Lines 7 and 8 introduce a new possibility into the uncle's thoughts and indicate that something much more than simple naivete or ignorance is going on in his mind. While the words "power and gentleness" are a direct reference to the attributes of the unicorn, the unicorn, in turn, becomes a twofold metaphor for the rest of the poem. In these two lines, it represents the manner in which a world leader or political figure should rule—with strength, but also with gentleness and kindness. This, of course, is in direct contrast to the corrupt dictatorship of Adolph Hitler in Europe during the early twentieth century. The uncle is "certain power and gentleness / must have gone hand in hand (once)" because he cannot allow himself to believe that humankind has always been victimized by tyrants whose strength emanates not from gentleness, but from selfishness and cruelty.
Line 9 helps us further understand the emotional plight of the uncle: he has survived the horrors of being a prisoner of war. Line 10 signifies the lasting grip that the physical and emotional strain still has on his mind. Even though the actual fighting is over, the uncle is yet a "prisoner" of its terrible toll, and he will never emotionally escape from those grim memories. Lines 11 and 12 make up the second part of the unicorn's twofold metaphor. Here, the uncle himself is the reference because he "needs to believe in something / that could not be captured except by love." Recall that the unicorn could fight savagely when it had to, but was then calmed by the touch of a virgin. During the war, the uncle had been captured by the enemy, a source of great bitterness and pain. He needs to know that there exists a creature—if not a man— who could remain free from persecution and not fall "victim" to anything but the love of a gentle, pure woman. The idea of "love" here, however, does not mean only the romantic affection shared between two people. Instead, it encompasses a world-love, or a general peace and friendship among masses of people and between nations.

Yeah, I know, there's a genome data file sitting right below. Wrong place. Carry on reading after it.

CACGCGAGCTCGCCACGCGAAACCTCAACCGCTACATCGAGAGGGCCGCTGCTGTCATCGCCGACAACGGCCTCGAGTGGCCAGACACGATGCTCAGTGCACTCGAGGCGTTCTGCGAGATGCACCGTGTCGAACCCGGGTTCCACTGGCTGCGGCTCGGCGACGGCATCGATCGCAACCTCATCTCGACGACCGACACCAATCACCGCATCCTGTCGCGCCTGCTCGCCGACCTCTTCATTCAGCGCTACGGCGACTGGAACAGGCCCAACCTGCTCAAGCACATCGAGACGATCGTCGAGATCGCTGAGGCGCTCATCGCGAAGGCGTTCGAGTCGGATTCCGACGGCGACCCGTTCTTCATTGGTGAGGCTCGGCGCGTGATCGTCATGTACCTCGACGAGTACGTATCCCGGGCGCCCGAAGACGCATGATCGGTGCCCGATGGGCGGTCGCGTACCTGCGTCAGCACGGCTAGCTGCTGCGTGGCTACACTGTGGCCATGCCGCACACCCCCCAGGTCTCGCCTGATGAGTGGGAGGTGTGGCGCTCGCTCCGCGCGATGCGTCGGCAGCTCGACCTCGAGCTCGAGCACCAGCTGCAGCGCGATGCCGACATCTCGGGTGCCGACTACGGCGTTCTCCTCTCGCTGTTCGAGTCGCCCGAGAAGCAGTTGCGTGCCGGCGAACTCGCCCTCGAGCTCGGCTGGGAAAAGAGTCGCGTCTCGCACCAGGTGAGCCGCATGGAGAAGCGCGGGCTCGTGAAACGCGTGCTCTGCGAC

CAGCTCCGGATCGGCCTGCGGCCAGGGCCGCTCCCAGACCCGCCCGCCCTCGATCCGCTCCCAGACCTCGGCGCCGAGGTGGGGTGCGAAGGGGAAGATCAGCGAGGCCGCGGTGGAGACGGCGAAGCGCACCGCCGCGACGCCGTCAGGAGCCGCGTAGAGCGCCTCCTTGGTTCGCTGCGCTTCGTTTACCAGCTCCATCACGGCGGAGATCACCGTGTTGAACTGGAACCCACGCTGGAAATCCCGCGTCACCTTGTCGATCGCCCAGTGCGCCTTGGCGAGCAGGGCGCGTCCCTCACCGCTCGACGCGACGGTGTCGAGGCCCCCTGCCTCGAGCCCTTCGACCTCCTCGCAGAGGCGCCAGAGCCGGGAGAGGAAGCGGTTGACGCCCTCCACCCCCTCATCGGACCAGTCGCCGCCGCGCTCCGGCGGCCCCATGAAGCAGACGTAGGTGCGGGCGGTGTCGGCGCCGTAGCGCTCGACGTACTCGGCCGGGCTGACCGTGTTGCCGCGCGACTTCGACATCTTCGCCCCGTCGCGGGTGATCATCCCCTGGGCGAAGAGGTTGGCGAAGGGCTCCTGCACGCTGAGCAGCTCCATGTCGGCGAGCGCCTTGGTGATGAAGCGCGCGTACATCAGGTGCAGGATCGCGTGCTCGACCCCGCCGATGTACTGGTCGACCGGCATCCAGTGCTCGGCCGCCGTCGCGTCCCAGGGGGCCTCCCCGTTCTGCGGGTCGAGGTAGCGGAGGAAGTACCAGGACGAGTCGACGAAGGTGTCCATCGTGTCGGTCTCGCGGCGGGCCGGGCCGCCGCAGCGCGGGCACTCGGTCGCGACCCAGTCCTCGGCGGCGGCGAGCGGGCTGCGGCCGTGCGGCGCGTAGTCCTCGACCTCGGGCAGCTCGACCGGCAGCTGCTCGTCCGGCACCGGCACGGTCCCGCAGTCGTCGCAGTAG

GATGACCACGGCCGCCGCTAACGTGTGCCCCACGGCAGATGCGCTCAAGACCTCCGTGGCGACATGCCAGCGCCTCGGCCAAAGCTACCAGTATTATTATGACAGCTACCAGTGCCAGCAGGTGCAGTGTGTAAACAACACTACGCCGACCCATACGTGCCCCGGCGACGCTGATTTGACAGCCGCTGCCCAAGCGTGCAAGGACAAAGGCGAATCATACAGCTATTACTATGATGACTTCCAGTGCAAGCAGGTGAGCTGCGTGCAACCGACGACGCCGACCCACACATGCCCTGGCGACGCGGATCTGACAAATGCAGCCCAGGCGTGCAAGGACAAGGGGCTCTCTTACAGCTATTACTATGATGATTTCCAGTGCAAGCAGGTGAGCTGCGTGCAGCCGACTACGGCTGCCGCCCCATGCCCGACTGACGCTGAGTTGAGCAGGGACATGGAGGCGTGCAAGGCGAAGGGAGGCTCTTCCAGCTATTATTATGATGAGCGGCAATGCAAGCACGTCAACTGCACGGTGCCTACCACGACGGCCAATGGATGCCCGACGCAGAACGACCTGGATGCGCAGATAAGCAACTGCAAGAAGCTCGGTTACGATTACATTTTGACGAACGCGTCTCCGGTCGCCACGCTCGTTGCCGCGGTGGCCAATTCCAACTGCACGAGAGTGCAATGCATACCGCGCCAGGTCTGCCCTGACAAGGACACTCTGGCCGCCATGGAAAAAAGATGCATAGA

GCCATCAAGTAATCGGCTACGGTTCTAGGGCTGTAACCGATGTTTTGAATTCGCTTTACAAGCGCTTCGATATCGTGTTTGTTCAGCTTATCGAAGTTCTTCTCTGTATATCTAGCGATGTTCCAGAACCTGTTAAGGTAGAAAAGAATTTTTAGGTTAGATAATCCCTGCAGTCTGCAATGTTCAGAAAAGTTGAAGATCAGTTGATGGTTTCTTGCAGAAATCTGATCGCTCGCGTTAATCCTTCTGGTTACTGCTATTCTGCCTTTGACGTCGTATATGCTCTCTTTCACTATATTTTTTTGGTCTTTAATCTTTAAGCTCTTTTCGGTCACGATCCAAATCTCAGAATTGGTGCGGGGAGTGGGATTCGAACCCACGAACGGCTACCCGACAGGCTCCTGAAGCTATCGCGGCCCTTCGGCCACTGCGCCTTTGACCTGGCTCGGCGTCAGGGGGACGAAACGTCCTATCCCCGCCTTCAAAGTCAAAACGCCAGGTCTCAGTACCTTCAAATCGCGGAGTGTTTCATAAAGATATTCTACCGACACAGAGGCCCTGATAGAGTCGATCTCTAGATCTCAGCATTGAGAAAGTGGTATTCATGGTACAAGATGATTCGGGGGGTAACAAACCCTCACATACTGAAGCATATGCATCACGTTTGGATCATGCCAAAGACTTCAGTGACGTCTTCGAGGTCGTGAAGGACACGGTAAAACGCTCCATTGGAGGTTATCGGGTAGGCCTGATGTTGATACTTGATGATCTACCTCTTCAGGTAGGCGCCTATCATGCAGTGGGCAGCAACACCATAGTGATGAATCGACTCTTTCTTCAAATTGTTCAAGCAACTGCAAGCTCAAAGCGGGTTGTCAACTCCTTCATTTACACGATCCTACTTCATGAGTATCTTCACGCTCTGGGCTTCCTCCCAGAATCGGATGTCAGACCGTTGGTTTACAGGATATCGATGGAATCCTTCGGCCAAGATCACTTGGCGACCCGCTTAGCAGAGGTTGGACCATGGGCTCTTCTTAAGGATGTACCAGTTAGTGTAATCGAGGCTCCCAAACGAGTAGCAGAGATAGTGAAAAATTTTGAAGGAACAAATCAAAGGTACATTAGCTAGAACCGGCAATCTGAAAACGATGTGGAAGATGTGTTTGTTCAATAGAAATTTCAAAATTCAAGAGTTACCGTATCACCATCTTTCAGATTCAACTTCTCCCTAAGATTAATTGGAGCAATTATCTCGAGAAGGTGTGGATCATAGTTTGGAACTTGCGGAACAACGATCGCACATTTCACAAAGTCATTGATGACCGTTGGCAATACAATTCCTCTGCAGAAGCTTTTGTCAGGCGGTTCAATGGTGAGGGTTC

These lines refer to the legendary single horn of the unicorn, so brilliantly white that it appeared "luminous." It was so pure in nature that it could bring peace to any calamities in the forests, whether they were battles between men, between beasts, or between men and beasts. Lines 15 and 16 reiterate the magical power of the horn that "dipped into foul water, / would turn it pure."
In line 17, "this terrible world we live in" is diametrically opposed to the make-believe world of the unicorn. Here, the speaker acknowledges her own awareness of and grief over the terrible suffering that so many people have endured (or not survived) at the hands of diabolic leaders.
These two lines connect directly to line 17 but are presented from the perspective of the uncle again. He cannot believe that the "terrible world"— the one he has been told is real—is "the only possible one." His denial, however, does not come in the form of verbal protest or in any words at all. The speaker knows that her uncle clings to the possibility of a better world only because "his eighty-year-old eyes insist." This line, of course, is the first mention of the uncle's age. We have likely assumed that he was an older man, but now we know that the grief brought on by world war has been with him for not only many years, but for decades, and that he will carry that sorrow to his grave.
The last line of the poem also refers to the uncle's eyes and indicates simply that his tears come easily now. The word "now" seems to imply that the older he gets the more he cries. We may assume, then, that the longer he lives in "this terrible world" the more he must resign himself to accept that a world in which "power and gentleness" go "hand in hand" has never existed, and, most likely, never will.